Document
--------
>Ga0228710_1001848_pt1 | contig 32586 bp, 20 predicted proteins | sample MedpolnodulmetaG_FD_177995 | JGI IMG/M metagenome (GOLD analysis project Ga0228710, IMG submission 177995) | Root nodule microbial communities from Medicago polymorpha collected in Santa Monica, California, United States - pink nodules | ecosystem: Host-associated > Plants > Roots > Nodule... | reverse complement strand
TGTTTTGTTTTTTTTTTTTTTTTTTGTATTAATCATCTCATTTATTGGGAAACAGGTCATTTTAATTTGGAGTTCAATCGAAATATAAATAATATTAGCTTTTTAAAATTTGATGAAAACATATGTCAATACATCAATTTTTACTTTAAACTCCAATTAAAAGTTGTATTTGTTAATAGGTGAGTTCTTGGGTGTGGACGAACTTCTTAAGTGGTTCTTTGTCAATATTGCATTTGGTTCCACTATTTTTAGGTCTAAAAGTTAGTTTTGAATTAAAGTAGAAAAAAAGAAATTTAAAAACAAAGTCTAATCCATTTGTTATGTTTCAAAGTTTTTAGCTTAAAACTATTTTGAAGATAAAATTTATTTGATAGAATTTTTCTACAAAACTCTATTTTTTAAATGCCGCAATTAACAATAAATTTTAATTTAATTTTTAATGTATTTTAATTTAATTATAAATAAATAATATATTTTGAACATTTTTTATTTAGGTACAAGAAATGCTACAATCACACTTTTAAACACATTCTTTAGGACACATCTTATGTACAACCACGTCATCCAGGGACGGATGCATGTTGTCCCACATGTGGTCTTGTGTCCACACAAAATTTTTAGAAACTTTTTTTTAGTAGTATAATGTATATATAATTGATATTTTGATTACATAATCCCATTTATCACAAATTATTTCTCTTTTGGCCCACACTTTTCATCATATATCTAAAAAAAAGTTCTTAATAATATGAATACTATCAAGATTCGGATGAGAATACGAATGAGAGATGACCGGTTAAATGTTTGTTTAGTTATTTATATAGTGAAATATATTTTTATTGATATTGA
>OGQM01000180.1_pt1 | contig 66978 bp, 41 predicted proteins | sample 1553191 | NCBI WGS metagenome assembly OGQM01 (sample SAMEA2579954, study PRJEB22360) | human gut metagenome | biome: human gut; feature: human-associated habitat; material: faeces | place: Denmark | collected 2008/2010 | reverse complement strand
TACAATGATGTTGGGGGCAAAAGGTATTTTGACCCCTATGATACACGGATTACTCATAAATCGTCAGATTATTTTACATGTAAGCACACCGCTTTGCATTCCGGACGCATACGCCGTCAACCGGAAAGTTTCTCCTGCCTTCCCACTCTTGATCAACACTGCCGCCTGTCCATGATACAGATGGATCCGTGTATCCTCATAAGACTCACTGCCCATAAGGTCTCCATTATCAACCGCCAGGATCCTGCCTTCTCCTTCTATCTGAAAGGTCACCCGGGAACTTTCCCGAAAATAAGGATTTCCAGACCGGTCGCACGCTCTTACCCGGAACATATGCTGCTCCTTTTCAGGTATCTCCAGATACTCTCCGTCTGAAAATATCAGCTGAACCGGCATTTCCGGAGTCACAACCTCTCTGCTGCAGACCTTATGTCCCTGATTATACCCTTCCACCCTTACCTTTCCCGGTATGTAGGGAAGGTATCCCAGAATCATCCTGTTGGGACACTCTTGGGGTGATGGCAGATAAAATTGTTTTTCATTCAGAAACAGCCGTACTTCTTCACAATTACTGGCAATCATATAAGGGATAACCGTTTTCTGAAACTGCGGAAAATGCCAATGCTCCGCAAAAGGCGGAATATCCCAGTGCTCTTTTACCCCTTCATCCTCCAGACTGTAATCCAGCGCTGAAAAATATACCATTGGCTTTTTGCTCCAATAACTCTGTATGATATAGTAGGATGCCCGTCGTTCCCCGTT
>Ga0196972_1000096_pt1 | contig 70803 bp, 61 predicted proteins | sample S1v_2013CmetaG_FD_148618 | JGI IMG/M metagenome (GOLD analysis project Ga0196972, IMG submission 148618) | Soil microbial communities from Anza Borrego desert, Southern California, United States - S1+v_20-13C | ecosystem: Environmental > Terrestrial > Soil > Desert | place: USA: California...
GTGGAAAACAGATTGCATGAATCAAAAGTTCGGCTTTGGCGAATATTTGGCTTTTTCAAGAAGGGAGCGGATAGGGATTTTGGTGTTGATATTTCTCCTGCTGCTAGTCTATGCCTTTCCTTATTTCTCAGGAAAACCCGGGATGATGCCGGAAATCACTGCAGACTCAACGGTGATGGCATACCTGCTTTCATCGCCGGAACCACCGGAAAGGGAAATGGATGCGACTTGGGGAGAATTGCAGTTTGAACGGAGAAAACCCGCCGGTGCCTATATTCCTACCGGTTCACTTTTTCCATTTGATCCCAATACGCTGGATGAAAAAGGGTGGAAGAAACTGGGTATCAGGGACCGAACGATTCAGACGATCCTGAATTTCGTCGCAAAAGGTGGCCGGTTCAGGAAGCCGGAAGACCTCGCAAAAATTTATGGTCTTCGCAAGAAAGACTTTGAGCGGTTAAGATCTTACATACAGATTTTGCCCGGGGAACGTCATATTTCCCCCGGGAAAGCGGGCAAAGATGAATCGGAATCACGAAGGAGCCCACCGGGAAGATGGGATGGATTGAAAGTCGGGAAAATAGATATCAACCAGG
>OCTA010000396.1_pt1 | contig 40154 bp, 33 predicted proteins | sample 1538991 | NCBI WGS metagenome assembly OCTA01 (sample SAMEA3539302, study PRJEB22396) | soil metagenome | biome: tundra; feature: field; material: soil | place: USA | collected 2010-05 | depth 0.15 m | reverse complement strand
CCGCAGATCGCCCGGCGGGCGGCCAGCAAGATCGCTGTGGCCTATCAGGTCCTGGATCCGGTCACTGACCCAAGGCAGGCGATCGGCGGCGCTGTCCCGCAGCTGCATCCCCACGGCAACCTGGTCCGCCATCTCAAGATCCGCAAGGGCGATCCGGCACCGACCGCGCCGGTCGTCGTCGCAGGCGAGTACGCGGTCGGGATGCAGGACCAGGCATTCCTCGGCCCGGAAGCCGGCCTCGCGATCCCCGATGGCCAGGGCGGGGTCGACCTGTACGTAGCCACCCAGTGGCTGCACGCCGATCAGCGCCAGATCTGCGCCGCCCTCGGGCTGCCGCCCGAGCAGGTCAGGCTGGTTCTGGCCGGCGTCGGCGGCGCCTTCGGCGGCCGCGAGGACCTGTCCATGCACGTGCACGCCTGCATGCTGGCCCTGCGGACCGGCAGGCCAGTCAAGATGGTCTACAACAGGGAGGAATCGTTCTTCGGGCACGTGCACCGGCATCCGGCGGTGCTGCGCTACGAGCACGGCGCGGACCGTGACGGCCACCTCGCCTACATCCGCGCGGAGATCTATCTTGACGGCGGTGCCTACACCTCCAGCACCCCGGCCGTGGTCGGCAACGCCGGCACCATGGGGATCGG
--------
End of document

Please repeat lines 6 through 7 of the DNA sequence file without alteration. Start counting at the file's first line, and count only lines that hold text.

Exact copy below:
GTGGAAAACAGATTGCATGAATCAAAAGTTCGGCTTTGGCGAATATTTGGCTTTTTCAAGAAGGGAGCGGATAGGGATTTTGGTGTTGATATTTCTCCTGCTGCTAGTCTATGCCTTTCCTTATTTCTCAGGAAAACCCGGGATGATGCCGGAAATCACTGCAGACTCAACGGTGATGGCATACCTGCTTTCATCGCCGGAACCACCGGAAAGGGAAATGGATGCGACTTGGGGAGAATTGCAGTTTGAACGGAGAAAACCCGCCGGTGCCTATATTCCTACCGGTTCACTTTTTCCATTTGATCCCAATACGCTGGATGAAAAAGGGTGGAAGAAACTGGGTATCAGGGACCGAACGATTCAGACGATCCTGAATTTCGTCGCAAAAGGTGGCCGGTTCAGGAAGCCGGAAGACCTCGCAAAAATTTATGGTCTTCGCAAGAAAGACTTTGAGCGGTTAAGATCTTACATACAGATTTTGCCCGGGGAACGTCATATTTCCCCCGGGAAAGCGGGCAAAGATGAATCGGAATCACGAAGGAGCCCACCGGGAAGATGGGATGGATTGAAAGTCGGGAAAATAGATATCAACCAGG
>OCTA010000396.1_pt1 | contig 40154 bp, 33 predicted proteins | sample 1538991 | NCBI WGS metagenome assembly OCTA01 (sample SAMEA3539302, study PRJEB22396) | soil metagenome | biome: tundra; feature: field; material: soil | place: USA | collected 2010-05 | depth 0.15 m | reverse complement strand